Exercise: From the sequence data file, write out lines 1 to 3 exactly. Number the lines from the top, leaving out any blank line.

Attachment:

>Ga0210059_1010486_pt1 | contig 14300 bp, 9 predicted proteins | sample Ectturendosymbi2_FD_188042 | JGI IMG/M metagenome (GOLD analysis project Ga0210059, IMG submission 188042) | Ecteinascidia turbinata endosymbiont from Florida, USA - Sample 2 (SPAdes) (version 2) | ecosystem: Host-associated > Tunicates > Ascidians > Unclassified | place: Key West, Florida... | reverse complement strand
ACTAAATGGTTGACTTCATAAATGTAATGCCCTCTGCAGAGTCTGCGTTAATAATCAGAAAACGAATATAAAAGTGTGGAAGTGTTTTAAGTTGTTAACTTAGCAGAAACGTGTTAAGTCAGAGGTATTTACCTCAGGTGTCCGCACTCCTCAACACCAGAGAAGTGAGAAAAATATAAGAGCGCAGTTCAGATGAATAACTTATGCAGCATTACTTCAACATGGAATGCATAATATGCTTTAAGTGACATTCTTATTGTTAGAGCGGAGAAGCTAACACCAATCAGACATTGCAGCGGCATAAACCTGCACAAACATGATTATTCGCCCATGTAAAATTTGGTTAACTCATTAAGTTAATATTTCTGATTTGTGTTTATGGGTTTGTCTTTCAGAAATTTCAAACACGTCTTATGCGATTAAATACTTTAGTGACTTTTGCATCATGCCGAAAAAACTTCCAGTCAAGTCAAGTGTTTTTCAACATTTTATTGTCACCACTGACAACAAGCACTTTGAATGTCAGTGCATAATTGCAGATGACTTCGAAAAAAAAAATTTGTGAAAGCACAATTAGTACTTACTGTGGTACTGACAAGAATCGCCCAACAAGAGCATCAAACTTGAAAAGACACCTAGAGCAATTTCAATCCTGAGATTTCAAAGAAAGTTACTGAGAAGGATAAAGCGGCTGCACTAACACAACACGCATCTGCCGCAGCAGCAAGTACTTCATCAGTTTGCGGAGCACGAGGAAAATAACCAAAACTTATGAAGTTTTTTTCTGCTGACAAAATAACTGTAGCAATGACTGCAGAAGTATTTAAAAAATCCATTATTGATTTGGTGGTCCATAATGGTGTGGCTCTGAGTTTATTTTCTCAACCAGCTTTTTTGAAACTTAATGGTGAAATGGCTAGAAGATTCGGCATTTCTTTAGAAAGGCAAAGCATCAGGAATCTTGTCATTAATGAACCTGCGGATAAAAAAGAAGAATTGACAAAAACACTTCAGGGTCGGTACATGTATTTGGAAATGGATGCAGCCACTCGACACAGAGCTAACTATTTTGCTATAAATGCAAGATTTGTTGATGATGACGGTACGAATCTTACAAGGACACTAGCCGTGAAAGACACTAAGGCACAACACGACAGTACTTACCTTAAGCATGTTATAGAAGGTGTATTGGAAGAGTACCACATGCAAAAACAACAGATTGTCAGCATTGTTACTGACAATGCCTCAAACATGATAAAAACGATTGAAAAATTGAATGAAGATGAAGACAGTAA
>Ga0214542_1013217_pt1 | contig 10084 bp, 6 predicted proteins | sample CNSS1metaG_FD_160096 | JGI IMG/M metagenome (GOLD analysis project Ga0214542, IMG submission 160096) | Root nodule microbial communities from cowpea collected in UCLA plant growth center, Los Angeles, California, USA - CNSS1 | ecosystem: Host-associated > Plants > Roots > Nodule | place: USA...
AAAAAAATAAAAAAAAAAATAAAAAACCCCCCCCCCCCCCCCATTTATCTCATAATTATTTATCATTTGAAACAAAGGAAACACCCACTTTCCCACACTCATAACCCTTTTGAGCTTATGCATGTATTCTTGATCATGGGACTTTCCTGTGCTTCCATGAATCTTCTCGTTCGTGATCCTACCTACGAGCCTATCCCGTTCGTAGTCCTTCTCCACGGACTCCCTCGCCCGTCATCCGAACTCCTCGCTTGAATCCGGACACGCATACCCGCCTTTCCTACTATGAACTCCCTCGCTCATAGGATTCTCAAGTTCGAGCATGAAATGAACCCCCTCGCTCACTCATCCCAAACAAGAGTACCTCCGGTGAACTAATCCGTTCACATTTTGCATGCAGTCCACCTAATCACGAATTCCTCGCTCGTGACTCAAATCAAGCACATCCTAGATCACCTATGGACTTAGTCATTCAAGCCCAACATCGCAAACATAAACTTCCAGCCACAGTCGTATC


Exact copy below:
>Ga0210059_1010486_pt1 | contig 14300 bp, 9 predicted proteins | sample Ectturendosymbi2_FD_188042 | JGI IMG/M metagenome (GOLD analysis project Ga0210059, IMG submission 188042) | Ecteinascidia turbinata endosymbiont from Florida, USA - Sample 2 (SPAdes) (version 2) | ecosystem: Host-associated > Tunicates > Ascidians > Unclassified | place: Key West, Florida... | reverse complement strand
ACTAAATGGTTGACTTCATAAATGTAATGCCCTCTGCAGAGTCTGCGTTAATAATCAGAAAACGAATATAAAAGTGTGGAAGTGTTTTAAGTTGTTAACTTAGCAGAAACGTGTTAAGTCAGAGGTATTTACCTCAGGTGTCCGCACTCCTCAACACCAGAGAAGTGAGAAAAATATAAGAGCGCAGTTCAGATGAATAACTTATGCAGCATTACTTCAACATGGAATGCATAATATGCTTTAAGTGACATTCTTATTGTTAGAGCGGAGAAGCTAACACCAATCAGACATTGCAGCGGCATAAACCTGCACAAACATGATTATTCGCCCATGTAAAATTTGGTTAACTCATTAAGTTAATATTTCTGATTTGTGTTTATGGGTTTGTCTTTCAGAAATTTCAAACACGTCTTATGCGATTAAATACTTTAGTGACTTTTGCATCATGCCGAAAAAACTTCCAGTCAAGTCAAGTGTTTTTCAACATTTTATTGTCACCACTGACAACAAGCACTTTGAATGTCAGTGCATAATTGCAGATGACTTCGAAAAAAAAAATTTGTGAAAGCACAATTAGTACTTACTGTGGTACTGACAAGAATCGCCCAACAAGAGCATCAAACTTGAAAAGACACCTAGAGCAATTTCAATCCTGAGATTTCAAAGAAAGTTACTGAGAAGGATAAAGCGGCTGCACTAACACAACACGCATCTGCCGCAGCAGCAAGTACTTCATCAGTTTGCGGAGCACGAGGAAAATAACCAAAACTTATGAAGTTTTTTTCTGCTGACAAAATAACTGTAGCAATGACTGCAGAAGTATTTAAAAAATCCATTATTGATTTGGTGGTCCATAATGGTGTGGCTCTGAGTTTATTTTCTCAACCAGCTTTTTTGAAACTTAATGGTGAAATGGCTAGAAGATTCGGCATTTCTTTAGAAAGGCAAAGCATCAGGAATCTTGTCATTAATGAACCTGCGGATAAAAAAGAAGAATTGACAAAAACACTTCAGGGTCGGTACATGTATTTGGAAATGGATGCAGCCACTCGACACAGAGCTAACTATTTTGCTATAAATGCAAGATTTGTTGATGATGACGGTACGAATCTTACAAGGACACTAGCCGTGAAAGACACTAAGGCACAACACGACAGTACTTACCTTAAGCATGTTATAGAAGGTGTATTGGAAGAGTACCACATGCAAAAACAACAGATTGTCAGCATTGTTACTGACAATGCCTCAAACATGATAAAAACGATTGAAAAATTGAATGAAGATGAAGACAGTAA
>Ga0214542_1013217_pt1 | contig 10084 bp, 6 predicted proteins | sample CNSS1metaG_FD_160096 | JGI IMG/M metagenome (GOLD analysis project Ga0214542, IMG submission 160096) | Root nodule microbial communities from cowpea collected in UCLA plant growth center, Los Angeles, California, USA - CNSS1 | ecosystem: Host-associated > Plants > Roots > Nodule | place: USA...